The Travel Adviser: Hit them where it hurts!

New Knesset law will mandate compensation for travelers who experience flight delays and cancellations.

El-Al passengers waiting to board flight 370 (photo credit: Sukree Sukplang/Reuters)
El-Al passengers waiting to board flight 370
(photo credit: Sukree Sukplang/Reuters)
We will cross borders. We will cross borders for knowledge.
We will cross borders to learn from other governments.
We will cross borders to finally grasp the importance of consumer protection.
Be it Occupy Wall Street or demonstrations in Tel Aviv, the bedraggled and befuddled consumer will finally be able to have some legislation to help them when airlines cancel or postpone flights.
No longer the domain of ‘force majeure,’ the Knesset passed a bill last month – when it thought it was just hours away from dissolution – requiring airlines to give passengers benefits if flights are delayed for over two hours or canceled.
But first, let’s look what’s happening in the US.
As millions of Americans take to the skies for the opening of summer, families in particular are encountering unprecedented hurdles with air travel that could easily be eased if airlines truly focused on customer needs and kept fees for seating, boarding and the like transparent. But since most airlines fail to do so, families often face fees for seating that make it hard for parents to sit with their children, or are even barred from pre-boarding.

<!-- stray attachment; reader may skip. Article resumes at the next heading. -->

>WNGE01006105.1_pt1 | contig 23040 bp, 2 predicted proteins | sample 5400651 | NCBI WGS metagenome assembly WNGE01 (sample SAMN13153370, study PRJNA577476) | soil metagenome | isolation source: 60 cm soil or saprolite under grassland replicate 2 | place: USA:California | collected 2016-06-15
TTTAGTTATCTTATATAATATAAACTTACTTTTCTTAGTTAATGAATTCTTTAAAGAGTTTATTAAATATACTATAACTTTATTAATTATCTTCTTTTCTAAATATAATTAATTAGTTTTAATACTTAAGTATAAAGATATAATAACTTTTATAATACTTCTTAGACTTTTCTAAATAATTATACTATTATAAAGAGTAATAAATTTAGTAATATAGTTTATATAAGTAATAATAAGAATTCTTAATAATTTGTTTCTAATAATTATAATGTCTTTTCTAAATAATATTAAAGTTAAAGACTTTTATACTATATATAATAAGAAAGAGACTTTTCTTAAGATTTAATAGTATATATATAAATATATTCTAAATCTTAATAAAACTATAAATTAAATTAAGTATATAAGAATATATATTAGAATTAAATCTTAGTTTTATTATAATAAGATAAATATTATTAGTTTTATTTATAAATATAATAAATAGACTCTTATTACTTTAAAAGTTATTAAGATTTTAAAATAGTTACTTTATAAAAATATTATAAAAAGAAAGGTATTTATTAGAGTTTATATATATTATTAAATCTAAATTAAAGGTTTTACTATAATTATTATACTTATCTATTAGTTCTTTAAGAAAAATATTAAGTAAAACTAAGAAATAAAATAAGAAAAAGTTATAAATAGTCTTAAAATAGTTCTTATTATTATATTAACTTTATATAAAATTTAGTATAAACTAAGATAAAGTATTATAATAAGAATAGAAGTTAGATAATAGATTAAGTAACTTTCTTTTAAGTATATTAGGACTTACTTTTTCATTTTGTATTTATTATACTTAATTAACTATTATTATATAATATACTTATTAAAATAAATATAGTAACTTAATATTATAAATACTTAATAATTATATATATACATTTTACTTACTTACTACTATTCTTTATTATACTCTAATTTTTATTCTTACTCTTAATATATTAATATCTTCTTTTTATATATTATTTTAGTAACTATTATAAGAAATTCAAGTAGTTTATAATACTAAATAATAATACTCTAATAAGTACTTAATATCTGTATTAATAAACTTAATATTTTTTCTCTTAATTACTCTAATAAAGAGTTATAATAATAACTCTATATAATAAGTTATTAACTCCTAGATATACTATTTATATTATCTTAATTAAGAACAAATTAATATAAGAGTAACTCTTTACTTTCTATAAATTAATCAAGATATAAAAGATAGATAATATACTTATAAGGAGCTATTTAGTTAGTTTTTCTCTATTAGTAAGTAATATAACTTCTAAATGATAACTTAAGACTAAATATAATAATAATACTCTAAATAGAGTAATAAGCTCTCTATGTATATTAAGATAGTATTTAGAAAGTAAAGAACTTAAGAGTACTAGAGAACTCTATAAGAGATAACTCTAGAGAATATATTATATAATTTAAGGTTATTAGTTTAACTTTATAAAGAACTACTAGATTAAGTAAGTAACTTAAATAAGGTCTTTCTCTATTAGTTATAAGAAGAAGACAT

Just in time for the summer season, families traveling with small children on United Airlines will no longer be able to board early. While Continental Airlines did used to allow families to pre-board, the old United did not, and now with the merger United Airlines has decided to make them board with the other ticketed passengers.
Art Sackler, executive director of Open Airlines for Airfare Transparency, asserts “What makes the behavior of the airlines even more exasperating for families is the failure to provide airfares on an “All-in” (fares, taxes and fee) basis upfront.
By US federal law, airlines are not supposed to engage in “unfair” or “deceptive” behavior, but withholding fees is certainly unfair and may be deceptive. But with upfront disclosure of services, one-stop shopping with a travel agency or other travel service provider, consumers could largely avoid such onerous circumstances. What happens prior to a flight or as you’re boarding is magnified when your flight is delayed.